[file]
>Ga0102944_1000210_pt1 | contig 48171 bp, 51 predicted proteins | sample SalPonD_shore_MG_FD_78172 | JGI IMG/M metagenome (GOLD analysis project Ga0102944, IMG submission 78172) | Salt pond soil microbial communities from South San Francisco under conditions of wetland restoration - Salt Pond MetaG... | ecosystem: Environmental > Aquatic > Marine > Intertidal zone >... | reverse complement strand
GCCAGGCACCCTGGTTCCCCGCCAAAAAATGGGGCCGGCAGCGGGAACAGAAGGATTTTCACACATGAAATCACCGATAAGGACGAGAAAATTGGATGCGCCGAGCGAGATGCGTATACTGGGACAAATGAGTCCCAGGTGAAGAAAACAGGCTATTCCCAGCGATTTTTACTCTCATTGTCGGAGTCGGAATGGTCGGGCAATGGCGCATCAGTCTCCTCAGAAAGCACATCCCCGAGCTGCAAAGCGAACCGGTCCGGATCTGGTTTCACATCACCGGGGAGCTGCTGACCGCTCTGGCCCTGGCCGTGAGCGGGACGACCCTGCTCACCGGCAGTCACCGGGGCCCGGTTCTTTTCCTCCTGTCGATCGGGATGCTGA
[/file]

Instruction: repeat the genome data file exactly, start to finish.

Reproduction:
>Ga0102944_1000210_pt1 | contig 48171 bp, 51 predicted proteins | sample SalPonD_shore_MG_FD_78172 | JGI IMG/M metagenome (GOLD analysis project Ga0102944, IMG submission 78172) | Salt pond soil microbial communities from South San Francisco under conditions of wetland restoration - Salt Pond MetaG... | ecosystem: Environmental > Aquatic > Marine > Intertidal zone >... | reverse complement strand
GCCAGGCACCCTGGTTCCCCGCCAAAAAATGGGGCCGGCAGCGGGAACAGAAGGATTTTCACACATGAAATCACCGATAAGGACGAGAAAATTGGATGCGCCGAGCGAGATGCGTATACTGGGACAAATGAGTCCCAGGTGAAGAAAACAGGCTATTCCCAGCGATTTTTACTCTCATTGTCGGAGTCGGAATGGTCGGGCAATGGCGCATCAGTCTCCTCAGAAAGCACATCCCCGAGCTGCAAAGCGAACCGGTCCGGATCTGGTTTCACATCACCGGGGAGCTGCTGACCGCTCTGGCCCTGGCCGTGAGCGGGACGACCCTGCTCACCGGCAGTCACCGGGGCCCGGTTCTTTTCCTCCTGTCGATCGGGATGCTGA